TEX-HOU moved to St. Pete; millions donated

Decision on Mets-Astros series to be made later this week

August 28th, 2017

HOUSTON -- With their suffering city heavy on their hearts and minds in the wake of the devastating floods in Houston caused by Tropical Storm Harvey, the resolute Astros checked in with friends and family members Monday after an overnight stay in Dallas before pushing onward.

Major League Baseball announced on Monday that the Astros' upcoming home series vs. the Rangers had been relocated to Tropicana Field in St. Petersburg, home of the Rays, starting on Tuesday. The Astros' three-game series against the Mets at Minute Maid Park could also be moved to Tropicana Field. That decision will be made later this week.

The Astros will be considered the home team and will bat last. The games will have first pitch slated for 6:10 p.m. CT on Tuesday, 6:10 p.m. CT on Wednesday and 12:10 p.m. CT on Thursday.

The Astros announced late Monday that owner Jim Crane, the ownership group and the Astros Foundation will donate $4 million to relief efforts aiding the victims of the storm. Beginning Tuesday, staff at The Ballpark of the Palm Beaches in West Palm Beach, Fla., which is the Spring Training home of the Astros, will be accepting donations for the hurricane victims. Crane Worldwide will provide the transportation of the collected items from Florida to Houston.

Donations pour in from across MLB

Items can be dropped off at 5444 Haverhill Road in West Palm Beach through Sept. 6. Donations will be accepted from 9 a.m.-6 p.m. weekdays and 9 a.m.-1 p.m. on Saturday.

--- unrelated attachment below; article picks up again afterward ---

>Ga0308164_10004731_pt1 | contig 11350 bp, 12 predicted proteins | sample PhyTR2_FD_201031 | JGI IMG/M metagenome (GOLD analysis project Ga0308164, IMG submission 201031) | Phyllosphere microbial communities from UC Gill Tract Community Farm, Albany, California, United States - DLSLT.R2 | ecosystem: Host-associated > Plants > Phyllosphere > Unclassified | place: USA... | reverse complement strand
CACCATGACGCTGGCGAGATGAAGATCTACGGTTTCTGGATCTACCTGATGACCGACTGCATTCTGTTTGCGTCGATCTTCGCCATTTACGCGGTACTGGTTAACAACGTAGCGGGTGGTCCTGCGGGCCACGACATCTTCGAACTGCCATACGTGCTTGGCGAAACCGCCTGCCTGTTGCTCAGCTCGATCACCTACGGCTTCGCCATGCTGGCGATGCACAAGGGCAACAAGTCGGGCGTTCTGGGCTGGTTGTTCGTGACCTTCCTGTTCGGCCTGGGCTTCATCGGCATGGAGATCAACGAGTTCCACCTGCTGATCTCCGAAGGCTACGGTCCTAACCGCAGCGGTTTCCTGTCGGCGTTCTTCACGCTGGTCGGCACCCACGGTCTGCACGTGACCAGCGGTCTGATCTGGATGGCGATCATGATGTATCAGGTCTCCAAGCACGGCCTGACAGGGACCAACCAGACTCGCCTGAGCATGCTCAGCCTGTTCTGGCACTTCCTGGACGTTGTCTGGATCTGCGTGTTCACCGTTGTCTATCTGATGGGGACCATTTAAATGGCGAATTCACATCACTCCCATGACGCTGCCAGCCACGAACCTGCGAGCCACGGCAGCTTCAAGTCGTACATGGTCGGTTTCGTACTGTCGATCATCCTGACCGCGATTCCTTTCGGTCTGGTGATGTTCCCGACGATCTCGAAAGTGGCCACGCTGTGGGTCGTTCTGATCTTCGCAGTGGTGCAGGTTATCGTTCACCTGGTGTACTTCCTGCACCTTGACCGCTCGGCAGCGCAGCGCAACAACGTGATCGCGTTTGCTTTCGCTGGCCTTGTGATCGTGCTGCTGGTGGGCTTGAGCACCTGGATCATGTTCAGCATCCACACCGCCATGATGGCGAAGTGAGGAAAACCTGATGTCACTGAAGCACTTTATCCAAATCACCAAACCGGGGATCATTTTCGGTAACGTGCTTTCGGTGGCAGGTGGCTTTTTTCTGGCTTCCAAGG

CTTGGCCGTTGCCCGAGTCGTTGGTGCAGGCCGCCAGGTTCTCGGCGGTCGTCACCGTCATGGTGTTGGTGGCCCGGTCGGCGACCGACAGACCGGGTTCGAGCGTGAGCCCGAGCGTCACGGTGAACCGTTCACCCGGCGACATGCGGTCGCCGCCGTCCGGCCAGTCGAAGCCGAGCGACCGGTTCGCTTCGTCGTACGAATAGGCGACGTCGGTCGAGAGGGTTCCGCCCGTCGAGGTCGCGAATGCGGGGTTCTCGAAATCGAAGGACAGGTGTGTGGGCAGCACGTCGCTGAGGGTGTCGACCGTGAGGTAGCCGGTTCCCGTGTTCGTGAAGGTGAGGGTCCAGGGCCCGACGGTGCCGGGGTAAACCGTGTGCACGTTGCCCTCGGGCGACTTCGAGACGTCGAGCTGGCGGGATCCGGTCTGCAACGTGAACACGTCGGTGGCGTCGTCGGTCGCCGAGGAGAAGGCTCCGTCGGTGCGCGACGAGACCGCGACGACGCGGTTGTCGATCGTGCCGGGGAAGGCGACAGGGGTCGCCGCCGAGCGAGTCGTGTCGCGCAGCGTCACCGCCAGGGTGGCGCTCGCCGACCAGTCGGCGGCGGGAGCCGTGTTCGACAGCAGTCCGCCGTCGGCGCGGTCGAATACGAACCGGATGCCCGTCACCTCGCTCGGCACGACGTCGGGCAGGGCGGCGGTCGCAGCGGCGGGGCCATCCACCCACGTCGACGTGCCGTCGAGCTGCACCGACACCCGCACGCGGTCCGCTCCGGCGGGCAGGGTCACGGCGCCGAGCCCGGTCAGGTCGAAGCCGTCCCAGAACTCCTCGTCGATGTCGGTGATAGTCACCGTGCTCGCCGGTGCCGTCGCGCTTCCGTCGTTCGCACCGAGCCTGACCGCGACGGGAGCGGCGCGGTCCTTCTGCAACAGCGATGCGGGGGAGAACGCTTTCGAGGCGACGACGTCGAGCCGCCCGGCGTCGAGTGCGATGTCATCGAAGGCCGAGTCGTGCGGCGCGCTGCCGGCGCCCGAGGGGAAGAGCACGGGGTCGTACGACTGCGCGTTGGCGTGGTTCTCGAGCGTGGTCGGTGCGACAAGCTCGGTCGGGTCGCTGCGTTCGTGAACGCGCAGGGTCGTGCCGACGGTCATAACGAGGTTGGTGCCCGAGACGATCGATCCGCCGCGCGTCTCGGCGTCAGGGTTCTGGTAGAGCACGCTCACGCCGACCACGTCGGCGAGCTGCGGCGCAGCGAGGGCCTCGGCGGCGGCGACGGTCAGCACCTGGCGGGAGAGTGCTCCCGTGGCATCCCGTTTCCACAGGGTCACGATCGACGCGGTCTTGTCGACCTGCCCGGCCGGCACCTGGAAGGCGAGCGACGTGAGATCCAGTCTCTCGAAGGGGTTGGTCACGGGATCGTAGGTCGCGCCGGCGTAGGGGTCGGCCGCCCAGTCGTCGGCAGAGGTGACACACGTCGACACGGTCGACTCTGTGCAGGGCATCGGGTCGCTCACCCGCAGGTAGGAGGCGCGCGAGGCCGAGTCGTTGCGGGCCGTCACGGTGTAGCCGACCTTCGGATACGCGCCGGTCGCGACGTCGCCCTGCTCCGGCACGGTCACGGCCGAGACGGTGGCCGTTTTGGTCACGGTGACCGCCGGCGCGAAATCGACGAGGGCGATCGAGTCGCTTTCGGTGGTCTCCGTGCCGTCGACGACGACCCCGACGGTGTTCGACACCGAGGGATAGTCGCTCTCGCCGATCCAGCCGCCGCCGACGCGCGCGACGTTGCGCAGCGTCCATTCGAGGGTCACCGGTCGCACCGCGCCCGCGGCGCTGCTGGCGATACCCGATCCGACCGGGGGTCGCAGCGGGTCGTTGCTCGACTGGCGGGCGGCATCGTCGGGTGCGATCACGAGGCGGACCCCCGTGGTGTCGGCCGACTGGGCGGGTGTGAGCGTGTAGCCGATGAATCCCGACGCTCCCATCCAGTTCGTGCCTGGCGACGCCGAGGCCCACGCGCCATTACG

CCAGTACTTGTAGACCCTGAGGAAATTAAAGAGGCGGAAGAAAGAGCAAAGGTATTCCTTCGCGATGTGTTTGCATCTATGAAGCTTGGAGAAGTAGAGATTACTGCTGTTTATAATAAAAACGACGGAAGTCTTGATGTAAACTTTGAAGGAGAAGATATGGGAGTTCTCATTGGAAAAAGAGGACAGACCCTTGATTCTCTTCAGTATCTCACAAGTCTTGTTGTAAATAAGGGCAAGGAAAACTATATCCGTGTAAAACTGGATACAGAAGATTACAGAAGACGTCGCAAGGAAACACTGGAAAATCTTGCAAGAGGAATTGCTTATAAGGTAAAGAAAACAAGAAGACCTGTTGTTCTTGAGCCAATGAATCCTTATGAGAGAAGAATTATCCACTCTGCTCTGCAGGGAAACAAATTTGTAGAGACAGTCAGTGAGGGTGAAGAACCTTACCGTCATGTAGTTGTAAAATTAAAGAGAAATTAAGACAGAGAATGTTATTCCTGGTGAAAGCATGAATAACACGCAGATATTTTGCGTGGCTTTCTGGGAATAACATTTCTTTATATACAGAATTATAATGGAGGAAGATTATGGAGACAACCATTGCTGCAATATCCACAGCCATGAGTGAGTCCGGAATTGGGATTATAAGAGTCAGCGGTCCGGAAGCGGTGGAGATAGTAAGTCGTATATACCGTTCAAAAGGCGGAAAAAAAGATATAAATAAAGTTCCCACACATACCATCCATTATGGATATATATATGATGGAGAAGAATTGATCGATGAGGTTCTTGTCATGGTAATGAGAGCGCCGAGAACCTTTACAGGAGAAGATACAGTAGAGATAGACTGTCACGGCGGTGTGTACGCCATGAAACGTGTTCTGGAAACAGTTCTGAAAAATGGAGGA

"We are committed to doing our part to provide aid and assistance to the thousands of Houston-area residents that are desperately in need right now," Crane said in a statement. "We encourage others in our region and beyond to help out in any way that they can."

The Astros, who spent Sunday night in Dallas after taking two of three games from the Angels in Anaheim over the weekend, traveled to Florida on Monday evening. Astros manager A.J. Hinch said the players and coaching staff spent much of Monday checking in with stranded family members in Houston and keeping up with the catastrophe back home.

"The players are concerned about their families, about their friends, about other people's families," Hinch told MLB.com. "It's a distraction just because of how massive of a catastrophe this is. It's certainly not ideal. The rigors of travel and the changes of plans seem meaningless when you really start thinking of what people are going through in Houston. We'll do whatever we have to do to accommodate the schedule, but most important, thoughts and prayers are still where they should be."

 Harvey, which came ashore Friday night near Rockport, Texas, as a Category 4 hurricane, dumped more than two feet of rain in the Houston area beginning Saturday as it trudged east, getting downgraded to a tropical storm. Many streets and freeways in and around Houston were impassible, and thousands of homes were flooded. Both of Houston's major airports have been shut down.

"The safety of our fans, players and staff remain our main priority," Astros president of business operations Reid Ryan said. "We are extremely grateful to the Tampa Bay Rays organization for allowing us to use their facility. We'll make a decision on this weekend's series vs. the Mets in the upcoming days as we continue to monitor the conditions. In the meantime, our thoughts and prayers are with all of those affected by the Hurricane."

MLB and the Major League Baseball Players Association announced on Monday that the parties will jointly donate $1 million to various relief efforts for the damage throughout the state of Texas created by Hurricane Harvey, including to the American Red Cross.

"The thoughts of the Texas Rangers organization are with all the individuals who have been affected by this devastating weather in South Texas and the Houston area," said Texas Rangers Foundation chairman and Rangers ownership committee chairman Neil Leibman. "We pray for their safety in these very difficult circumstances."

The Astros will raise dollars for the victims of Hurricane Harvey by committing the proceeds from the Share2Care 50/50 raffle for the remainder of the season to the American Red Cross, Houston relief efforts targeting hurricane victims.